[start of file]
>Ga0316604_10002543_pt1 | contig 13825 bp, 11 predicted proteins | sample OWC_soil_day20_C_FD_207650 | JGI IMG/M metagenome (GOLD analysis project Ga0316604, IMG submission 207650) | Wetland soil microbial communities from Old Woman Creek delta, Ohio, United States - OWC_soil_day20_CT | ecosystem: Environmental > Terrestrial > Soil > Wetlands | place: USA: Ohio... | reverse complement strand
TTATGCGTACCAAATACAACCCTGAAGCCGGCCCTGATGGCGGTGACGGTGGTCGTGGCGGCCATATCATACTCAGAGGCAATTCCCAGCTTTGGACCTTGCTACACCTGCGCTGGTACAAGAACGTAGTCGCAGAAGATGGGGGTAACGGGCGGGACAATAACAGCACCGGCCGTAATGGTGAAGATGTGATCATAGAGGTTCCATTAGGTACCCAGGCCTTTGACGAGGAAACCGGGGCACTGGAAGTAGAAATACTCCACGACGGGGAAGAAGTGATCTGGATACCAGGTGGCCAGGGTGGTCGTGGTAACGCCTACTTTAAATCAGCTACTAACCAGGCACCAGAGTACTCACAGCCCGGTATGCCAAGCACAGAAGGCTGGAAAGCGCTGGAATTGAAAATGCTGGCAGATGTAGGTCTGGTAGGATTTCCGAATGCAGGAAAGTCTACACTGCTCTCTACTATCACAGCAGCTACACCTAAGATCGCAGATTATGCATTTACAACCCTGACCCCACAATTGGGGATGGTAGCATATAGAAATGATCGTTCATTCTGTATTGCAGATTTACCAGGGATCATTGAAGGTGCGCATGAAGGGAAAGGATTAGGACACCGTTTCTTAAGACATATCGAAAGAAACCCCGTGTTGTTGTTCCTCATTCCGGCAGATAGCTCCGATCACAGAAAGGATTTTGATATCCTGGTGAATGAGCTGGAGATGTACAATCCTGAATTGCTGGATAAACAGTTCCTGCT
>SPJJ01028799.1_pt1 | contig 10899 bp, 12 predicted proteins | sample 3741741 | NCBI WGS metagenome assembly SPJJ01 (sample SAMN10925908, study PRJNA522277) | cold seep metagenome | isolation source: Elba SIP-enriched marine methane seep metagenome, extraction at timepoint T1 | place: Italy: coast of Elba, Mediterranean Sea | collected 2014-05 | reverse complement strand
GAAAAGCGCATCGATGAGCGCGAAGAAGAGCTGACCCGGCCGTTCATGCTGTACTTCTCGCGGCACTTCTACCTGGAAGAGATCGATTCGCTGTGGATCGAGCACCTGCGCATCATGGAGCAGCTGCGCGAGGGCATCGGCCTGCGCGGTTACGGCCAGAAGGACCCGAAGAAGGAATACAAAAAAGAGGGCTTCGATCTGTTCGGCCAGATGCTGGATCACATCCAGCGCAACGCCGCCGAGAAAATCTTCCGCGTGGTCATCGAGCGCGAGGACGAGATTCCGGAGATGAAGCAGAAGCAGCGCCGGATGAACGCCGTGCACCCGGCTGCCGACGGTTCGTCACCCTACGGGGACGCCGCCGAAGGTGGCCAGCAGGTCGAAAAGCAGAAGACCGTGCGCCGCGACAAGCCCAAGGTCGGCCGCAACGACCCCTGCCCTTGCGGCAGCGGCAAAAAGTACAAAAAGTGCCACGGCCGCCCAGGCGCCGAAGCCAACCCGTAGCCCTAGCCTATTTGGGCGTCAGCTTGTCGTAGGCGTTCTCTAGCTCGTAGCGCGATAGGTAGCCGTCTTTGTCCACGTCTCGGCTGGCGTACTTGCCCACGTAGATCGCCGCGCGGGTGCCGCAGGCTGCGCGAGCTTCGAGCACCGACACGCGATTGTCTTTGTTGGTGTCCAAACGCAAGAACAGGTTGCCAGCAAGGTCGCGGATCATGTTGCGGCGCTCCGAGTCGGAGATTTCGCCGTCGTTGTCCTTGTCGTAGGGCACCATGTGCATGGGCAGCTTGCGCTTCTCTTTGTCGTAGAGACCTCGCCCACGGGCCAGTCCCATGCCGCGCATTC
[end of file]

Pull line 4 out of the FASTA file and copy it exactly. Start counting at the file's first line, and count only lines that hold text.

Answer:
GAAAAGCGCATCGATGAGCGCGAAGAAGAGCTGACCCGGCCGTTCATGCTGTACTTCTCGCGGCACTTCTACCTGGAAGAGATCGATTCGCTGTGGATCGAGCACCTGCGCATCATGGAGCAGCTGCGCGAGGGCATCGGCCTGCGCGGTTACGGCCAGAAGGACCCGAAGAAGGAATACAAAAAAGAGGGCTTCGATCTGTTCGGCCAGATGCTGGATCACATCCAGCGCAACGCCGCCGAGAAAATCTTCCGCGTGGTCATCGAGCGCGAGGACGAGATTCCGGAGATGAAGCAGAAGCAGCGCCGGATGAACGCCGTGCACCCGGCTGCCGACGGTTCGTCACCCTACGGGGACGCCGCCGAAGGTGGCCAGCAGGTCGAAAAGCAGAAGACCGTGCGCCGCGACAAGCCCAAGGTCGGCCGCAACGACCCCTGCCCTTGCGGCAGCGGCAAAAAGTACAAAAAGTGCCACGGCCGCCCAGGCGCCGAAGCCAACCCGTAGCCCTAGCCTATTTGGGCGTCAGCTTGTCGTAGGCGTTCTCTAGCTCGTAGCGCGATAGGTAGCCGTCTTTGTCCACGTCTCGGCTGGCGTACTTGCCCACGTAGATCGCCGCGCGGGTGCCGCAGGCTGCGCGAGCTTCGAGCACCGACACGCGATTGTCTTTGTTGGTGTCCAAACGCAAGAACAGGTTGCCAGCAAGGTCGCGGATCATGTTGCGGCGCTCCGAGTCGGAGATTTCGCCGTCGTTGTCCTTGTCGTAGGGCACCATGTGCATGGGCAGCTTGCGCTTCTCTTTGTCGTAGAGACCTCGCCCACGGGCCAGTCCCATGCCGCGCATTC